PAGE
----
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OPINION: Can Dan Biggar really save Northampton Saints?

By Dan Johansson
Fly-half Dan Biggar is set to benefit from Gareth Anscombe's injury (Photo by Getty Images)

Earlier this week it was announced that Dan Biggar would be leaving Ospreys at the end of the season to complete his long-rumoured move to Northampton Saints.


Biggar will be moving to Franklin’s Gardens at the conclusion of his current deal, meaning he’ll no longer be directly contracted by the WRU.

Northampton fans will be grateful for a bit of good news after their horrendous display against Saracens at the weekend, and the signing of a proven international and Lions tourist should go some way towards improving the mood in the Midlands. But is Dan Biggar the saviour the Saints need right now? Let’s take a look:

What does Biggar offer?
In short, Saints are getting a player who has demonstrated he’s capable of success. Two Pro12 winners medals are hanging in his downstairs loo (probably, where else would you keep them?), meaning Biggar is well versed on what it takes to bring home silverware. He has been Wales first-choice fly-half for much of the past four years and has success at the highest level, winning the Six Nations in 2013.

Though he’s at times given the kicking duties over to Leigh Halfpenny, he’s still scored 295 points over his 56 caps for the national side, and with an impressive 2,000+ points for Ospreys over 200+ appearances for his region, the Saints are getting a proven goal scorer with a wealth of experience in high profile matches.

Biggar’s metronomic boot is probably his strongest asset (besides his sweet, sweet dance moves) , so the ability to keep the scoreboard ticking over is right at the top of his CV.


That’s not to say he doesn’t offer anything with the ball in hand, but he plays deeper and more defensively than the mercurial fly-half wizards like your Danny Ciprianis and Carlos Spencers. Biggar is a solid playmaker who reads the game very well and kicks excellently out of hand, but during his time in a Wales jersey the side were often criticised for relying too much on the crash ball rather than a spark of midfield magic.

Whilst he’s no Jonny Wilkinson, Biggar’s defence is also solid for a fly-half. His positioning and technique are good and he’s strong under the high ball both on the kick chase and receiving, so he’s unlikely to add any extra vulnerabilities to Northampton’s already leaky back line.

Perhaps one of the most crucial benefits Biggar brings to the Saints is his age. At only 27 but with a wealth of experience behind him, Biggar is just hitting the peak of his career and, despite the fact that the length of his new deal has not been disclosed, Northampton can build a team around him for the foreseeable future.

What do Saints need?
Biggar’s benefits are numerous, but unfortunately right now so are Northampton’s deficits. They started last season with a horrendously dull attacking strategy and despite the fact it livened up in the second half of the campaign, this weekend’s season opener again demonstrated an inability to create anything of note going forward.


Partly this must have been due to injuries to regular fly half Stephen Myler and new signing Piers Francis forcing a more conservative strategy, but Myler has for years been regarded as a steady hand rather than particularly dynamic. He’s been a solid servant to the club and an excellent Premiership player but his lack of attacking prowess is probably the main reason he’s never really broken through into the England squad. Dan Biggar likely offers more of the same.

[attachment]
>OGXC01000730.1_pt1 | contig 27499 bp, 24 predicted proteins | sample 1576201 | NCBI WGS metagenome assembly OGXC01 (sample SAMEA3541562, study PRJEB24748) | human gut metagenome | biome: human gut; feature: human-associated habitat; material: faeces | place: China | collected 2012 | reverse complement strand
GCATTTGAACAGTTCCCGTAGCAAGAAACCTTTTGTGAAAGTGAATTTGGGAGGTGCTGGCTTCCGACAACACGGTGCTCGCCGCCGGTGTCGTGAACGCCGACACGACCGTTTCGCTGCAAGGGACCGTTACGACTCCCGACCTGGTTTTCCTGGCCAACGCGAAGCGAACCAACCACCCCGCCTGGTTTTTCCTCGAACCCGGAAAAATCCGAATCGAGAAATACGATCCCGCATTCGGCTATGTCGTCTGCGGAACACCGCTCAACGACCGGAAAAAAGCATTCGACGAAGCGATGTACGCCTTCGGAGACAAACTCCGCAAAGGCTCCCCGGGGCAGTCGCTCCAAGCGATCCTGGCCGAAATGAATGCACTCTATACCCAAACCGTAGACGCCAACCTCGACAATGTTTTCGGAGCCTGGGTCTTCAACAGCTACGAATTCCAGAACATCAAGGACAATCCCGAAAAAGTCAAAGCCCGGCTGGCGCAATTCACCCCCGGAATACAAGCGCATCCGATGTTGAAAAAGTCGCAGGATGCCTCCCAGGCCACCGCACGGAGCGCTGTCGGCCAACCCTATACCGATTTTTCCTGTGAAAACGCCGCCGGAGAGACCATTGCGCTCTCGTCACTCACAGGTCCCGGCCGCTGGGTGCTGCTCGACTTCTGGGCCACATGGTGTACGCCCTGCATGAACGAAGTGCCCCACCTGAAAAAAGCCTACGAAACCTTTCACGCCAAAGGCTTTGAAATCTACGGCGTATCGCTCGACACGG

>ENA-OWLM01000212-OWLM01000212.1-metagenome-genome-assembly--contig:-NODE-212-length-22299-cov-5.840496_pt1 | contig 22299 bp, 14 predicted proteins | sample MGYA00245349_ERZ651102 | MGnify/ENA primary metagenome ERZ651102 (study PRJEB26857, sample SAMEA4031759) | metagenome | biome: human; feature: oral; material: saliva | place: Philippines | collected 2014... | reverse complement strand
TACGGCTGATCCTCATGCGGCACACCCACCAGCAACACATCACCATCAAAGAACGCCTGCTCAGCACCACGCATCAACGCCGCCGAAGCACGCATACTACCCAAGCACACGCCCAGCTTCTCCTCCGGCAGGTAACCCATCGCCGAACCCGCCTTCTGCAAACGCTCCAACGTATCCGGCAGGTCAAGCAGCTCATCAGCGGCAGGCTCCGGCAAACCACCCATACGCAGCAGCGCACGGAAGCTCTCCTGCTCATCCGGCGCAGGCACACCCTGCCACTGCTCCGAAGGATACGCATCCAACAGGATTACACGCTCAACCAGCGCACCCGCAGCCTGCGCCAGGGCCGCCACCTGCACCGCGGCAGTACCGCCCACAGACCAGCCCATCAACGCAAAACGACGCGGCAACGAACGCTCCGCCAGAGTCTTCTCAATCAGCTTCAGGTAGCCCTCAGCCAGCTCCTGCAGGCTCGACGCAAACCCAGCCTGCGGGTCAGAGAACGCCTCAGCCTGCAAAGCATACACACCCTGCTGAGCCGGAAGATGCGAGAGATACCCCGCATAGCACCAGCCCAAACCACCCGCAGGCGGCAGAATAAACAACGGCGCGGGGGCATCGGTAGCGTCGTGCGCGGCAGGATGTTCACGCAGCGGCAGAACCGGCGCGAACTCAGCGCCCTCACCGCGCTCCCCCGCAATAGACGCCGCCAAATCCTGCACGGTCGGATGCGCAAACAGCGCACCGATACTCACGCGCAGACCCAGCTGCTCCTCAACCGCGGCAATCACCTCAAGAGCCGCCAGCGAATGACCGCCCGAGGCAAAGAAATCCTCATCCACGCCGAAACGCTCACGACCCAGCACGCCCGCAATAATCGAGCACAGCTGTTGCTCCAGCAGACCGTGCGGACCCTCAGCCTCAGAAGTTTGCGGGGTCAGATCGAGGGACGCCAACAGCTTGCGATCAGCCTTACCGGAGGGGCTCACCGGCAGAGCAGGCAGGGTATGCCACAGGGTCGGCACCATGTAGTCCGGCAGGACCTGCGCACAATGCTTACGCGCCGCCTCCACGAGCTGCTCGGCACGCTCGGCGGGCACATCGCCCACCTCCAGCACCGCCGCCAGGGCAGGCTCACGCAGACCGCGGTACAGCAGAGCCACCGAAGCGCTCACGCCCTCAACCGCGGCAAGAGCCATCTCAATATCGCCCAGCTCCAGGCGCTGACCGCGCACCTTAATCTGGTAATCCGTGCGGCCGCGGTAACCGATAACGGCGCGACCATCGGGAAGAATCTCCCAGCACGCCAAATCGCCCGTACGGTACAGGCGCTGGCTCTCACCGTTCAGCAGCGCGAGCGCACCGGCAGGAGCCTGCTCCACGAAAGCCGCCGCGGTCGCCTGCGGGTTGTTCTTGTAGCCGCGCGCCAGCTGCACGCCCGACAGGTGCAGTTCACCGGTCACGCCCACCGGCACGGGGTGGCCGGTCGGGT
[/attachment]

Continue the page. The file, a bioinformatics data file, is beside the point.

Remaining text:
If Northampton can settle on a back line though, this may not be the end of the world. Given his star status, Biggar is almost guaranteed the 10 jersey regardless of form (something I’ve griped about before ).

This means that new boy Piers Francis will have to settle for a bench role or else move to 12. To do that he’ll have to usurp Harry Mallinder, who’s been a rare bright spark for the Saints over the last couple of years.

Biggar can be the axis that allows a more creative 12 to get the back line flowing, or alternatively he can allow Cobus Reinach to dictate the play from scrum half.

Regardless, with the likes of Luther Burrell, Nafi Tuitavake, Rory Hutchinson, Tom Stephenson and Rob Horne all vying for positions in the midfield Northampton don’t really seem to need another addition to the back line as badly as they do elsewhere.
The main worry for Saints right now has been the departure of Louis Picamoles. The Frenchman had such a phenomenal year in Black, Green & Gold last season that he’s returned to Montpellier, and despite the Saints getting a handsome cheque in return they’ve yet to announce his replacement.

Sam Dickinson was deemed surplus to requirements at the end of last year, but has been brought back in on a short term deal to fill the void at 8. When the supposed new year arrival is announced (names like Brad Shields and Heinrich Brüssow have been bandied about), Saints fans may breathe a little easier but for now, the money spent on bringing in Biggar looks like it could have been put to better use elsewhere.

In Dan Biggar, Saints have signed a world class talent who has all the ability to become one of the stand-out players in the Premiership and lead the club to great success. The only concern will be whether he’s the right man for the job. Bringing in Biggar will involve some drastic changes in personnel and playing style, but if this is done well, this may be the shrewdest signing Saints have ever made. Right now though, Saints have some work to do to make sure there is a solid foundation waiting for him when he arrives.


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